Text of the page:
SBS Insight – the art of seeking & finding offence

Two 'day after' reports on the SBS gay marriage forum deserve mention, for their first-hand account of the studious way in which gay activists will find offence where fair-minded people would find none.

First, panel member Michael Cooke writes at Mercatornet:

Penny Wong, the politician, dominated the evening. She brought to the studio the authority of being a minister of the Crown and Australia’s best-known lesbian mum.

As soon as she could, she introduced two themes.

First, she complained about the bigotry and homophobia radiating from the audience. I was puzzled. I hadn't heard the vicious homophobic slurs which she found so appalling? But at Jenny’s invitation, some people had declared that every child needs a mother and a father. Was that homophobic?

Yup, it certainly was.

“Appalling comments” like this, Penny said, implied that her love for her partner was inferior to other loves and that her child had a lower status. Since Penny has a scowl that can curdle black coffee, her magisterial pronouncements were quite intimidating.

Second, Penny framed the debate as the imposition of religious views on a largely secular society. She icily told the priest sitting beside her, “I think it's interesting you use words like ‘respect’ at the same time as having a discussion about whether or not homosexuality is in fact natural or, by implication, a result of some form of disorder. I don't think that's particularly respectful.”

This strategy succeeded (with a little help from the Insight team). The evening was plunged into a bunfight over why some strands of religious belief were hostile to same-sex marriage why some weren’t. The social harms, or benefits for that matter, of same-sex marriage were ignored or derisively dismissed. Raising a “secular” matter like the welfare of children became evidence of latent homophobia.

At one point Sheikh Mohamadu Saleem, of the Australian National Imams' Council, proposed a referendum to settle the issue.

Penny wouldn’t buy that. If a mere half-hour in the studios of SBS had coaxed the viper of homophobia out of its lair, a referendum campaign would set slavering beasts of bigotry galloping throughout Australia. “I [don’t] want the country and the community to be in a situation where some of the hateful things which are said in this debate become so central to the public discourse,” she said imperiously.

This is why the Insight debate was so scary: there wasn’t one. You can debate ideas and facts, but all the gay lobby served up was undebatable emotions of love, fear, disdain and contempt. It became clear that for Penny Wong, all disagreement is ipso facto homophobic.

Second, special guest Ben (with partner Nam) writes a bewilderingly self-pitying piece in the 'progressive catholic' journal, Eureka St. The reflection is entitled "SBS audience betrays gays with a kiss" - a bizarre way to describe an audience which showed nothing but respectful attention to his lengthy reflections (see for yourself) - and focuses on a moment which I witnessed, as I was standing next to the pleasant young person Ben frames as a 'Judas':

There were moments of grace and kindness during the forum, but also many wounding moments. What hurt and frightened me most was not the unkind or even ignorant responses and questions from some members of the audience, but the fact that they seemed to not want to hear us: they talked at me, past me, but never with me. We were merely an 'issue'. I felt objectified as a piece of conversation. This hurt. I was transported back to the frightened 16-year-old boy at school, at church or at home who felt diminished and dehumanised.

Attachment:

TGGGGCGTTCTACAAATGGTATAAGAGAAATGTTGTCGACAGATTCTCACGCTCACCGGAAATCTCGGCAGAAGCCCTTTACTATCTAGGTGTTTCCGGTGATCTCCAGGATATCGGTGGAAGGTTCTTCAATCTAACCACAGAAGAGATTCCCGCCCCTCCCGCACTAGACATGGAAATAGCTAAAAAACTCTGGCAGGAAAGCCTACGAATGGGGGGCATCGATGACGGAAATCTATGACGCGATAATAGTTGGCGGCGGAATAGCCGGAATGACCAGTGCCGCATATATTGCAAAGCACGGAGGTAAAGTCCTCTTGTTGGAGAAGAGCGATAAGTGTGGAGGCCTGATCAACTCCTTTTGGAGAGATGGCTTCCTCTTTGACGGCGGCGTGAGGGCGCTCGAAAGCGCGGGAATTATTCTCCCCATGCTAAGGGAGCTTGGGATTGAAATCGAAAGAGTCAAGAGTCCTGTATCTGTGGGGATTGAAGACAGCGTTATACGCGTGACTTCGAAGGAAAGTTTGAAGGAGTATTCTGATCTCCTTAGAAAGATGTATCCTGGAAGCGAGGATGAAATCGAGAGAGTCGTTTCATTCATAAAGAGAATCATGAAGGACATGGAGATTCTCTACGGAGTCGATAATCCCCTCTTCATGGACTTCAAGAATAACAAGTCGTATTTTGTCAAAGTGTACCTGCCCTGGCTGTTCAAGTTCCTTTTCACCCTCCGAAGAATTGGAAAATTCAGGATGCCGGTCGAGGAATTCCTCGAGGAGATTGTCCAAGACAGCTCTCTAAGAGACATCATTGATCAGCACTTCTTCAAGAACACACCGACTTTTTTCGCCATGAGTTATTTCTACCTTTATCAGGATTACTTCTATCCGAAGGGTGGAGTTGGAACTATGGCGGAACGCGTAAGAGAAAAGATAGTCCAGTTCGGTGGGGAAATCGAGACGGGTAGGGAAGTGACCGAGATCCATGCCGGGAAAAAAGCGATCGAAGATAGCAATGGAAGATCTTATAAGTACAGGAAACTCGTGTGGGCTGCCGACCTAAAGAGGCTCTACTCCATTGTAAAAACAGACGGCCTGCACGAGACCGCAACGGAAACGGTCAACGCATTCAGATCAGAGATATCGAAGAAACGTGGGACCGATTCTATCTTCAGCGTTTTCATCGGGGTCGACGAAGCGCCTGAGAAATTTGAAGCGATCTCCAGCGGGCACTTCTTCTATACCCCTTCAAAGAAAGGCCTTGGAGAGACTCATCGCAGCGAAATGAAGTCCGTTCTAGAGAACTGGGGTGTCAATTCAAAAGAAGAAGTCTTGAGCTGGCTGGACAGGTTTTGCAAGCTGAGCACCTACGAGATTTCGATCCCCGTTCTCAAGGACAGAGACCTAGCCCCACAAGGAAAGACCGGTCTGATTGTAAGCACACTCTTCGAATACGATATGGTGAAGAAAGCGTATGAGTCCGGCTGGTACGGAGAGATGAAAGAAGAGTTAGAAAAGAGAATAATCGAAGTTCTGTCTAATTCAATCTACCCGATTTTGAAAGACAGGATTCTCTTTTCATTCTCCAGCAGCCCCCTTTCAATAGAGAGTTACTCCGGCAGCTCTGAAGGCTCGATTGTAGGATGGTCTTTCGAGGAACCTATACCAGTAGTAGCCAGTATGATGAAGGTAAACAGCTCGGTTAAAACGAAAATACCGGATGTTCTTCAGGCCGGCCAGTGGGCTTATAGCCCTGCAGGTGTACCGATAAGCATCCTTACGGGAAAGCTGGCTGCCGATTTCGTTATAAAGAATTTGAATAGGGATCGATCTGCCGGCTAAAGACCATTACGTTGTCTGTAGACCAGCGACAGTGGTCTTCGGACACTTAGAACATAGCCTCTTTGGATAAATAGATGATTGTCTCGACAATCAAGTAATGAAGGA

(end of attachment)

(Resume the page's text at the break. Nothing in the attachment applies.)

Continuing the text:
After the program, many kind souls came to us and embraced us, told us that they have heard us and understand why marriage equality was so important to so many peoples and their families. While passing by the reception on the way back to the car, there was a clique of people, the same ones who had said those rather diminishing things during the forum. One of them stretched out a hand to shake mine and said 'Nothing personal, and no offence.'

That shook me to my core. It felt like the kiss of betrayal. To me, those sentiments are the very seeds of discrimination. Words and thoughts that objectify people as 'issues' have proven in the past to lead to very cruel actions done to already marginalised people. That is how dehumanising heterosexism done in a seemingly 'benign' way becomes a weapon that destroys the lives and families of many here and around the world.

Puh-leeze!! Nobody takes this special guest to task in any way, but shows him only polite attention; then, instead of noting the courtesy and respect of those with whom he might differ, he condemns it as the worst sort of offensiveness! A well-mannered panel-member greets him with a spontaneously kind word and Ben declares that to be an act of treachery!

Absurd; pitifully absurd.

Such examples of the gay lobby's strategy of "taking offence" even where there is none given only confirms that they are afraid of facing up to the harm their proposal would cause  - such as the harm of forcing a child to miss out on either a mum or a dad; the harm of forcing children to be taught that homosexual behaviour is morally equivalent to the relationship of their mother and father; the harm of crushing conscientious objection by churches and individuals using the big stick of ' anti-vilification laws' - all of which will become reality if same-sex marriage is legalised.




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